Let's Get Reacquainted With The Nightmare That Is "Podshare"

Let's Get Reacquainted With The Nightmare That Is "Podshare"

Have you ever wanted to spend most of your monthly income on the privilege of sleeping on a cot surrounded by strangers? Well then, you're in luck, because Podshare provides the all the accommodations of prison with the smug attitude of coastal hipsters.

Podshare, created by entrepreneur Elvira Beck, is essentially a hostel. For $50-$60 a night, or $1400-$1500 a month, you can have access to a bunk bed in a central location in Los Angeles or San Fransisco, California. Customers are surrounded by strangers (so no boinking is permitted) but are provided some amenities such as bikes, a common area, video games, and free WiFi. All in all, this is not a revolutionary concept, but it sure is pitched like one.

The Podshare first started gaining media attention around 2016, when sites like Vice and NPR covered the company, giving a relatively favorable overview of the company and the living situation, though they featured some eye-rolling quotes from Beck ("We're creating a social network with a physical address," "We build the pods surrounding a common area, never a corner or boxing anyone out. If community was a shape, it would be a circle.") Buzzfeed posted a very successful video in which they compared the situation to summer camp.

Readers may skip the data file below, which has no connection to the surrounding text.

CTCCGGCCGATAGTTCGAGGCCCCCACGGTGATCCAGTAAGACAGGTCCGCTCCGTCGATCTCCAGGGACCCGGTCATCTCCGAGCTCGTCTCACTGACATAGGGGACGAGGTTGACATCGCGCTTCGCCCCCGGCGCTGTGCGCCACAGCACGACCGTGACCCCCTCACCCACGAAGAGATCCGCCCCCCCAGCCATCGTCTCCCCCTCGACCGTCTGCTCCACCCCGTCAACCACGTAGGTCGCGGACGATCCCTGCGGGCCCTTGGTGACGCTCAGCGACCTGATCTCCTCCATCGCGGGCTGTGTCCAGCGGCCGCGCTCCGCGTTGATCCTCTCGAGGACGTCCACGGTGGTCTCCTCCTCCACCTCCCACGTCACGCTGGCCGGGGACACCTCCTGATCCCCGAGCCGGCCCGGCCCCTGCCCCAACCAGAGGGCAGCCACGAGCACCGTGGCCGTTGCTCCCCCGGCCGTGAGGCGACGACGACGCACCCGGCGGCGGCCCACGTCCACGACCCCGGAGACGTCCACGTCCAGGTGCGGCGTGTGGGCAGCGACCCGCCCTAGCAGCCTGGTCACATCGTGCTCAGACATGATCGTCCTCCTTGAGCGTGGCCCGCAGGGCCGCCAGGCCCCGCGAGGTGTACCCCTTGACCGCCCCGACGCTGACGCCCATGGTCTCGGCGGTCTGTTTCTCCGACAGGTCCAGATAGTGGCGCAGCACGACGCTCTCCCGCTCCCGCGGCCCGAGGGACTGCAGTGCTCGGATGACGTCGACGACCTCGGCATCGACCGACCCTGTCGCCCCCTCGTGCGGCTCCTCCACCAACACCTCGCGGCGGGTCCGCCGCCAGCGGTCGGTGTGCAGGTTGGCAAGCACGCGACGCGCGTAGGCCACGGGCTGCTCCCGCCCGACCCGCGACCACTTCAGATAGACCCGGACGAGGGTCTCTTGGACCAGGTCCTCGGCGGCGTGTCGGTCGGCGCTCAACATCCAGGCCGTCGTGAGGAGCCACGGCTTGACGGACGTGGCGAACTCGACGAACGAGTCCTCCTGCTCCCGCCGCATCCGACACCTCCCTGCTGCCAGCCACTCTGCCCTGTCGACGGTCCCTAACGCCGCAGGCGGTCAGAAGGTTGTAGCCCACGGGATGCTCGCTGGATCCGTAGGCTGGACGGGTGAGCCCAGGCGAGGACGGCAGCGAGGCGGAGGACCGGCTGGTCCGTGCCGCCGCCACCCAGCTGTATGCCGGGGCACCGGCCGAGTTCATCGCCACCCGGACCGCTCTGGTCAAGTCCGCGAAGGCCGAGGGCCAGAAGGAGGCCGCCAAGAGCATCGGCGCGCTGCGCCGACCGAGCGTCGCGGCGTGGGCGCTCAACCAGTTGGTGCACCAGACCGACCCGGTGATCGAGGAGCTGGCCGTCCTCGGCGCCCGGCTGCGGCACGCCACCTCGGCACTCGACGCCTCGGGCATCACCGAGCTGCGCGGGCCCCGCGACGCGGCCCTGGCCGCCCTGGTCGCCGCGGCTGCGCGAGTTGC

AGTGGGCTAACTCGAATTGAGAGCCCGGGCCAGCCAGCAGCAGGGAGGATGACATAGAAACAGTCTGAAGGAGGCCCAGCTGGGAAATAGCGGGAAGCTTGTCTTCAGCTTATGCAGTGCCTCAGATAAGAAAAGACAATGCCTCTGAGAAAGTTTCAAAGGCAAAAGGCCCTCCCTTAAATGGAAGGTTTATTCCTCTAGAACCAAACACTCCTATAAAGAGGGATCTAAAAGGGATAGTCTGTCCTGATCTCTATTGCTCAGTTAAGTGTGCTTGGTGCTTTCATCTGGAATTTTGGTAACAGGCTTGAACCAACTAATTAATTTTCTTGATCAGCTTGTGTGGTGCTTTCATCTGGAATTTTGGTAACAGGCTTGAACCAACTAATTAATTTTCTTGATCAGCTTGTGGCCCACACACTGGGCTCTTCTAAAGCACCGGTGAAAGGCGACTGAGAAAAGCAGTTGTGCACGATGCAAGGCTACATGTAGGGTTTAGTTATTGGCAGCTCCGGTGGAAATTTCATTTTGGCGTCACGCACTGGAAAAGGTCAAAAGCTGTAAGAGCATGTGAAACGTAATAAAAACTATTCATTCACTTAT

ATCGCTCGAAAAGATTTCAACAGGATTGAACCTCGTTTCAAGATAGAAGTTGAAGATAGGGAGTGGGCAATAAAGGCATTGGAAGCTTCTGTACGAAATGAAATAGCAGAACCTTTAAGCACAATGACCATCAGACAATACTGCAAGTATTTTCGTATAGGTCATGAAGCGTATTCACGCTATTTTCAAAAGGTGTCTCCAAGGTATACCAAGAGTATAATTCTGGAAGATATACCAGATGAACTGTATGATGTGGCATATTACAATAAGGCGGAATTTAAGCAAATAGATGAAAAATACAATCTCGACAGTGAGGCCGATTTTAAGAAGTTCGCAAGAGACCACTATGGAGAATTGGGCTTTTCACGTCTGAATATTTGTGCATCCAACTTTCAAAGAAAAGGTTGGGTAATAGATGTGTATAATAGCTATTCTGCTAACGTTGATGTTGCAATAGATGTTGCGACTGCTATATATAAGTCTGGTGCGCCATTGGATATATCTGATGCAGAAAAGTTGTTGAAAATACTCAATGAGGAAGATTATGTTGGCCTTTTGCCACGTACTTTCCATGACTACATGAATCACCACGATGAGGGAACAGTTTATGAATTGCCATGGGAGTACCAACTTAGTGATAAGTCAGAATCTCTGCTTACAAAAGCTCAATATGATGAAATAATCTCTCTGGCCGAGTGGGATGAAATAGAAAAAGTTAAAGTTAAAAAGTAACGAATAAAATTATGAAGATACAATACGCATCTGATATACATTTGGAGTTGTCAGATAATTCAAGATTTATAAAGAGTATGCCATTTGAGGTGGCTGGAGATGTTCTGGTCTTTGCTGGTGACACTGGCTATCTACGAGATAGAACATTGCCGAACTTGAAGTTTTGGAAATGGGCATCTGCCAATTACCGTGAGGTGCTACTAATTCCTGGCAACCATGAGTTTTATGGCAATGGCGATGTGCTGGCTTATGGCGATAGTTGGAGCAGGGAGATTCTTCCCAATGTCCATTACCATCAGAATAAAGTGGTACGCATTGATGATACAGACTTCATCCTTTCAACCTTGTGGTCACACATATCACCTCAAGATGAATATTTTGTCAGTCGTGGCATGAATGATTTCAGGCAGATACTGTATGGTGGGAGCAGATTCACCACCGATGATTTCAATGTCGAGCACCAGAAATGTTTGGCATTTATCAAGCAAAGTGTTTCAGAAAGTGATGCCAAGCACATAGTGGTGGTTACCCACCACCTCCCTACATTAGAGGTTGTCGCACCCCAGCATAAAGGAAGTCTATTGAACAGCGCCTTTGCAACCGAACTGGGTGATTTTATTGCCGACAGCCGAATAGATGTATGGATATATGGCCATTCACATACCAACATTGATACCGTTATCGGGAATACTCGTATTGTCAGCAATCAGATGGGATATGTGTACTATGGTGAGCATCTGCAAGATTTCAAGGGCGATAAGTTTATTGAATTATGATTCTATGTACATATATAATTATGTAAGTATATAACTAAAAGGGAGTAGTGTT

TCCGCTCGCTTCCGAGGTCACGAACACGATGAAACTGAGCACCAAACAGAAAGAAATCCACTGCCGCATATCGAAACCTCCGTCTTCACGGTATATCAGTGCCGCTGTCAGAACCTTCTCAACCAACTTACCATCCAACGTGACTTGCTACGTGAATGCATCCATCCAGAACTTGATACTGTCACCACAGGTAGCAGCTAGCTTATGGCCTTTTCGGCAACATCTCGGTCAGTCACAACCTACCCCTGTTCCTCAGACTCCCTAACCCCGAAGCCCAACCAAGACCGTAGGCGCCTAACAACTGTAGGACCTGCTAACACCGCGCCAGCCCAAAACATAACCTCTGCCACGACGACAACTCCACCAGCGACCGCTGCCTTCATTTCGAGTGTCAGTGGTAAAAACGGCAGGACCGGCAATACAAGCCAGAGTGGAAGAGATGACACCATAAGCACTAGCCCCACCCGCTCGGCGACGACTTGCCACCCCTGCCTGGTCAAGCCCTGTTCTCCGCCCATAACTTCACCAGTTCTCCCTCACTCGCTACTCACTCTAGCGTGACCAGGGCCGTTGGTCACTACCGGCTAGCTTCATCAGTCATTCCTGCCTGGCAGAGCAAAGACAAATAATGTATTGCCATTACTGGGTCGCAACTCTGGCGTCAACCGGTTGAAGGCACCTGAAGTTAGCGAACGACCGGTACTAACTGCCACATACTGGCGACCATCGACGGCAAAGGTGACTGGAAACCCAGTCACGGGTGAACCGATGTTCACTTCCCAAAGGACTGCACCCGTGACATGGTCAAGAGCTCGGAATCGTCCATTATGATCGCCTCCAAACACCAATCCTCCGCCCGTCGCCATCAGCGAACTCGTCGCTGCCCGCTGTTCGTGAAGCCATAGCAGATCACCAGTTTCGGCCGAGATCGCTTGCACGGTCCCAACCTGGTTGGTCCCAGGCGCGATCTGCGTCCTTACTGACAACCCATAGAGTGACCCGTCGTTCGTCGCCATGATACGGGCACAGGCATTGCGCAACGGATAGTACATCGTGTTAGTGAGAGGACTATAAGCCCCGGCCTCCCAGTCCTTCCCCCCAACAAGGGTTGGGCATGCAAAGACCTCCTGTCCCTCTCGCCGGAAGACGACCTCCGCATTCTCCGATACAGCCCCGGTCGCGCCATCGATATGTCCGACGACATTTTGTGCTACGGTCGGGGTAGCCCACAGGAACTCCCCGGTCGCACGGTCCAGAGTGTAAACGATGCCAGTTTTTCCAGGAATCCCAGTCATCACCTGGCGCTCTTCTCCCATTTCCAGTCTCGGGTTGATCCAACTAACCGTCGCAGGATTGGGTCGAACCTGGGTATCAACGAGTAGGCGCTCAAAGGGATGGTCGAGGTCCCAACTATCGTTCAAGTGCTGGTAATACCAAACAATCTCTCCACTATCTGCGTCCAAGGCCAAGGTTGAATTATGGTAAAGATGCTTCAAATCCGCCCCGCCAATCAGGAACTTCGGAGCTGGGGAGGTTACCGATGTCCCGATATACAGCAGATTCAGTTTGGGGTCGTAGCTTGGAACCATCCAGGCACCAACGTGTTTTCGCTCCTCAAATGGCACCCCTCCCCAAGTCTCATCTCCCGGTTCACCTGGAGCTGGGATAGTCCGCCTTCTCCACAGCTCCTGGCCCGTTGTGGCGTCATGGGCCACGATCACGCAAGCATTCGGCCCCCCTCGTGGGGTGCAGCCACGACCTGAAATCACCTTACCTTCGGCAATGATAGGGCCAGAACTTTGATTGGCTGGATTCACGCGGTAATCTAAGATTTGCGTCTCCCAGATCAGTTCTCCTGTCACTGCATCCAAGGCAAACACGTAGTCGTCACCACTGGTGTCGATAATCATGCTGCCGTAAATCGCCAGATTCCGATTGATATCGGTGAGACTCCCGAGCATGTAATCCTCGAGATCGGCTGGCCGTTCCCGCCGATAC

The Podshare returned to the public consciousness yesterday when LA City Controller Ron Galperin tweeted that the Podshare was "an innovative (solution) to housing in the midst of rising rents and high costs in Los Angeles."

This time around, the commentary on Podshares was less enthusiastic. Many Twitter users were horrified to learn that Podshares were a thing, comparing it to a "refugee experience" and a concentration camp.

Others noted that the supposedly "affordable" alternative Podshare offers to traditional living situations was actually still quite expensive.

Perhaps if the marketing for Podshare eased up on the idea that it is a legitimate, sustainable solution to rising housing costs, the backlash wouldn't be as harsh. After all, the idea seems like a reasonably neat, albeit aggressively friendly hostel, but clearly, the idea of being in full view of strangers 24 hours a day, including while sleeping, has not jived with Twitter. As user @itsnonbb put it:

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